Skip to comments.Revote today [Dover, PA school board]
Posted on 01/03/2006 12:12:37 PM PST by PatrickHenry
Also today, Dover's board might revoke the controversial intelligent design decision.
Now that the issue of teaching "intelligent design" in Dover schools appears to be played out, the doings of the Dover Area School Board might hold little interest for the rest of the world.
But the people who happen to live in that district find them to be of great consequence. Or so board member James Cashman is finding in his final days of campaigning before Tuesday's special election, during which he will try to retain his seat on the board.
Even though the issue that put the Dover Area School District in the international spotlight is off the table, Cashman found that most of the people who are eligible to vote in the election still intend to vote. And it pleases him to see that they're interested enough in their community to do so, he said.
"People want some finality to this," Cashman said.
Cashman will be running against challenger Bryan Rehm, who originally appeared to have won on Nov. 8. But a judge subsequently ruled that a malfunctioning election machine in one location obliges the school district to do the election over in that particular voting precinct.
Only people who voted at the Friendship Community Church in Dover Township in November are eligible to vote there today.
Rehm didn't return phone calls for comment.
But Bernadette Reinking, the new school board president, said she did some campaigning with Rehm recently. The people who voted originally told her that they intend to do so again, she said. And they don't seem to be interested in talking about issues, she said. Reinking said it's because they already voted once, already know where the candidates stand and already have their minds made up.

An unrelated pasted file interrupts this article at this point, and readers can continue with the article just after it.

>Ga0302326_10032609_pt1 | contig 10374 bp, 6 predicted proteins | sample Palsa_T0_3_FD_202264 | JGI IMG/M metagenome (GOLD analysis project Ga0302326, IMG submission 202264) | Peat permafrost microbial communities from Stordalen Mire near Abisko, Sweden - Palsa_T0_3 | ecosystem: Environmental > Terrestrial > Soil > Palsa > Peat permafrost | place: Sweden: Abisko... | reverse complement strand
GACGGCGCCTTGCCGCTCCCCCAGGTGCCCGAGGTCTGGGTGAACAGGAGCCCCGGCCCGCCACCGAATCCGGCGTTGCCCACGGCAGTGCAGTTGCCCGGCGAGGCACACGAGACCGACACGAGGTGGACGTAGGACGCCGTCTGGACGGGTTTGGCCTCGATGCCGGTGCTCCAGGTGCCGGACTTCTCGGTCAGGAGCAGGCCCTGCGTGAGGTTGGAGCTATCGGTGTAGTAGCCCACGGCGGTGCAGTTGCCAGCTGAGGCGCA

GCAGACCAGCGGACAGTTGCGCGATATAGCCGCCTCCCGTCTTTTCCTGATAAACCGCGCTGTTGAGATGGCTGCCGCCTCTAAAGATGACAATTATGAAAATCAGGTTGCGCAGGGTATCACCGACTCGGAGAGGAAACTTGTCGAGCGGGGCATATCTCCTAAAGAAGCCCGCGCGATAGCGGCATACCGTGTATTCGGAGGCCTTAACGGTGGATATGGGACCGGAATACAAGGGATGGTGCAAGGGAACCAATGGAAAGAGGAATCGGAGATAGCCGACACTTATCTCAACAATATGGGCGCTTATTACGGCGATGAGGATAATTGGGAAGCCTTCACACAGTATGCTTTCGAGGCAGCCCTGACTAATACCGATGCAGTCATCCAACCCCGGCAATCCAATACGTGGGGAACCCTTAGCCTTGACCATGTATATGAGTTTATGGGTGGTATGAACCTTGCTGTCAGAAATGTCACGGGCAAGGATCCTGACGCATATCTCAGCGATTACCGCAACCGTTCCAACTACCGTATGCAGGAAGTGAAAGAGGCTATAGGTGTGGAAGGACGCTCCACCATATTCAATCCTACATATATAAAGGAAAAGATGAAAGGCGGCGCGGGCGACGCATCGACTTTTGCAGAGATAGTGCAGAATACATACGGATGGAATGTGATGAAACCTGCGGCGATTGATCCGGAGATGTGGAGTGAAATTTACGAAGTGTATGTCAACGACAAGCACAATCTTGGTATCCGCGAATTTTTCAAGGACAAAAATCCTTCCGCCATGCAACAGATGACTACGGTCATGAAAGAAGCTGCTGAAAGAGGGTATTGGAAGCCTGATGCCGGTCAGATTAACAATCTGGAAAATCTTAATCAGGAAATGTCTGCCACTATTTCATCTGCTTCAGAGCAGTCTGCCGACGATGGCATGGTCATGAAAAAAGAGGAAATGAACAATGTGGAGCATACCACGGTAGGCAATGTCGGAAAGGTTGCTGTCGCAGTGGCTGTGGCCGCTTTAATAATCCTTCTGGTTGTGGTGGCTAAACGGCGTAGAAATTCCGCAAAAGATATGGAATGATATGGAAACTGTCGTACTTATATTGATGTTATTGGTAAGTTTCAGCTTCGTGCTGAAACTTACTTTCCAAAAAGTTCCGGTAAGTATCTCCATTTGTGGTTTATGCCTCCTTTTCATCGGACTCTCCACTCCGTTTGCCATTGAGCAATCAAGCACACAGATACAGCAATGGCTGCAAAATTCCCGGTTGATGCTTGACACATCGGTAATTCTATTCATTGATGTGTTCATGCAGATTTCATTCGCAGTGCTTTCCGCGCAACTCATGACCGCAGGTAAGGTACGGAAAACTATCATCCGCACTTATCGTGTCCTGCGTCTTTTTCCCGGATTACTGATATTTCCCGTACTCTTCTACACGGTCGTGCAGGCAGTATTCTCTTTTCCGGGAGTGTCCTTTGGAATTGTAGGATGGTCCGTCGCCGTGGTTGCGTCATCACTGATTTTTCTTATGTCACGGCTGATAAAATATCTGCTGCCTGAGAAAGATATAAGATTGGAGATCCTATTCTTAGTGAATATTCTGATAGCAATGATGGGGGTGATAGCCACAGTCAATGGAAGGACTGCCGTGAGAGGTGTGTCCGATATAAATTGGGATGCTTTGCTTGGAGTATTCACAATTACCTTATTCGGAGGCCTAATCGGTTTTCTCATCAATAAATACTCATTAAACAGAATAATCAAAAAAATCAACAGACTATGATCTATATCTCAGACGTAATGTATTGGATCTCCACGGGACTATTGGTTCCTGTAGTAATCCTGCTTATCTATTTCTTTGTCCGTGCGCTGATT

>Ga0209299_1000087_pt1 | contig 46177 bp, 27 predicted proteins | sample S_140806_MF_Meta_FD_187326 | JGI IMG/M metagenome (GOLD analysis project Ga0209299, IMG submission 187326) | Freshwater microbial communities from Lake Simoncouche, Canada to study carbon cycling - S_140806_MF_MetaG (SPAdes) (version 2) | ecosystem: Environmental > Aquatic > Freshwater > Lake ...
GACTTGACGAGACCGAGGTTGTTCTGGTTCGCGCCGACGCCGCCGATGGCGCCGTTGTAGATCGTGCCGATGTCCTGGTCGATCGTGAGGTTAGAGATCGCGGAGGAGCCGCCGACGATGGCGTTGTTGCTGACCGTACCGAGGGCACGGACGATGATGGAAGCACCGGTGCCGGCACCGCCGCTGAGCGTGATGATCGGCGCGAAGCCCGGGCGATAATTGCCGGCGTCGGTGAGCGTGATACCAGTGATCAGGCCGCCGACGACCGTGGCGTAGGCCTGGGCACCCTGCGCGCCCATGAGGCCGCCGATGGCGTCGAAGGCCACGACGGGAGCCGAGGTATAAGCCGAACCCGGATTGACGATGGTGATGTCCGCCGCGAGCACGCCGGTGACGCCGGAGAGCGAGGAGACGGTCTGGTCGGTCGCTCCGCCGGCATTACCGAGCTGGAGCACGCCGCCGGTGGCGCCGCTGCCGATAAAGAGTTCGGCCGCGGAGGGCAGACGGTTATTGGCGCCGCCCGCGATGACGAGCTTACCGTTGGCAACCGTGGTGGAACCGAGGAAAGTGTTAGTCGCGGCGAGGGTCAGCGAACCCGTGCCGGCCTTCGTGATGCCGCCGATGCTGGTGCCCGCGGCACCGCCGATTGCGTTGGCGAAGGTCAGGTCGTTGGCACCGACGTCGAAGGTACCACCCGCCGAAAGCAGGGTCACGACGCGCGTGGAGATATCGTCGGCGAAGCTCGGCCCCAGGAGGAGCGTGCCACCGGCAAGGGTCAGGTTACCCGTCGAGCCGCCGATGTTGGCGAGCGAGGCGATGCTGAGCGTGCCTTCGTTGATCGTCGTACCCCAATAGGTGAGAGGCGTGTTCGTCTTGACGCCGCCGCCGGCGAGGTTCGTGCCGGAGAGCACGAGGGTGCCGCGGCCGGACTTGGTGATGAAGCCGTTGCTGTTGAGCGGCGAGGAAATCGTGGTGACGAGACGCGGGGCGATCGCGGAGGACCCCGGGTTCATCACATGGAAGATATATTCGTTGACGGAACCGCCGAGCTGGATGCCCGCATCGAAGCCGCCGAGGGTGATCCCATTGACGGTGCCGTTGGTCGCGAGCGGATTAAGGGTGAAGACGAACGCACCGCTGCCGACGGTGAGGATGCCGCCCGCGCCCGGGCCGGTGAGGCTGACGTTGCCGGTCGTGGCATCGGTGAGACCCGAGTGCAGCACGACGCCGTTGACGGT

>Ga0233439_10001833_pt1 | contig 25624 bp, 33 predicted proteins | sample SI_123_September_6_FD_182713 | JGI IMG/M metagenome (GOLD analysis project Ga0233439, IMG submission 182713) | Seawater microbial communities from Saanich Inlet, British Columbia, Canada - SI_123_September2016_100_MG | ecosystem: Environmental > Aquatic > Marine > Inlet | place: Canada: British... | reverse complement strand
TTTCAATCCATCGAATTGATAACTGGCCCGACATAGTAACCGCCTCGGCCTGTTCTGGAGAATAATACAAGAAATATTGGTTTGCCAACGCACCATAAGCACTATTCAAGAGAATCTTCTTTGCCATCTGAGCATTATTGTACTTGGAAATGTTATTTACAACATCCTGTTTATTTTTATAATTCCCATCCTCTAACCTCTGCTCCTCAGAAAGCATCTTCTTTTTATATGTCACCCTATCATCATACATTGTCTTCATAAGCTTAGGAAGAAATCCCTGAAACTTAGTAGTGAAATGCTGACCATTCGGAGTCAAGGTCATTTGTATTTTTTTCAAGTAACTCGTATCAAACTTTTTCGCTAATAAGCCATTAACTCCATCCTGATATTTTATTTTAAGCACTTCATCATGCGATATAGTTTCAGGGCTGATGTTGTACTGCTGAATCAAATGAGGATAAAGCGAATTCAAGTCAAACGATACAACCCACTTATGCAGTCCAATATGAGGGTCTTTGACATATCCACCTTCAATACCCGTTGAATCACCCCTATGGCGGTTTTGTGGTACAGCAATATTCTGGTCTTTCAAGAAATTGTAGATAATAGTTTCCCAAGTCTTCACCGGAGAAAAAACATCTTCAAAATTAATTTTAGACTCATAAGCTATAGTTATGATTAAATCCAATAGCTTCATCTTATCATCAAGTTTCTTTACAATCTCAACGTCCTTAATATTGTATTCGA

Like Cashman, she said she was pleased to see how serious they are about civic participation.
Another event significant to the district is likely to take place today, Reinking said. Although she hadn't yet seen a copy of the school board meeting's agenda, she said that she and her fellow members might officially vote to remove the mention of intelligent design from the school district's science curriculum.
Intelligent design is the idea that life is too complex for random evolution and must have a creator. Supporters of the idea, such as the Discovery Institute in Seattle, insist that it's a legitimate scientific theory.
Opponents argue that it's a pseudo-science designed solely to get around a 1987 U.S. Supreme Court ruling that biblical creationism can't be taught in public schools.
In October 2004, the Dover Area School District became the first in the country to include intelligent design in science class. Board members voted to require ninth-grade biology students to hear a four-paragraph statement about intelligent design.
That decision led 11 district parents to file a lawsuit trying to get the mention of intelligent design removed from the science classroom. U.S. Middle District Court Judge John E. Jones III issued a ruling earlier this month siding with the plaintiffs. [Kitzmiller et al. v Dover Area School District et al..]
While the district was awaiting Jones' decision, the school board election took place at the beginning of November, pitting eight incumbents against a group of eight candidates opposed to the mention of intelligent design in science class.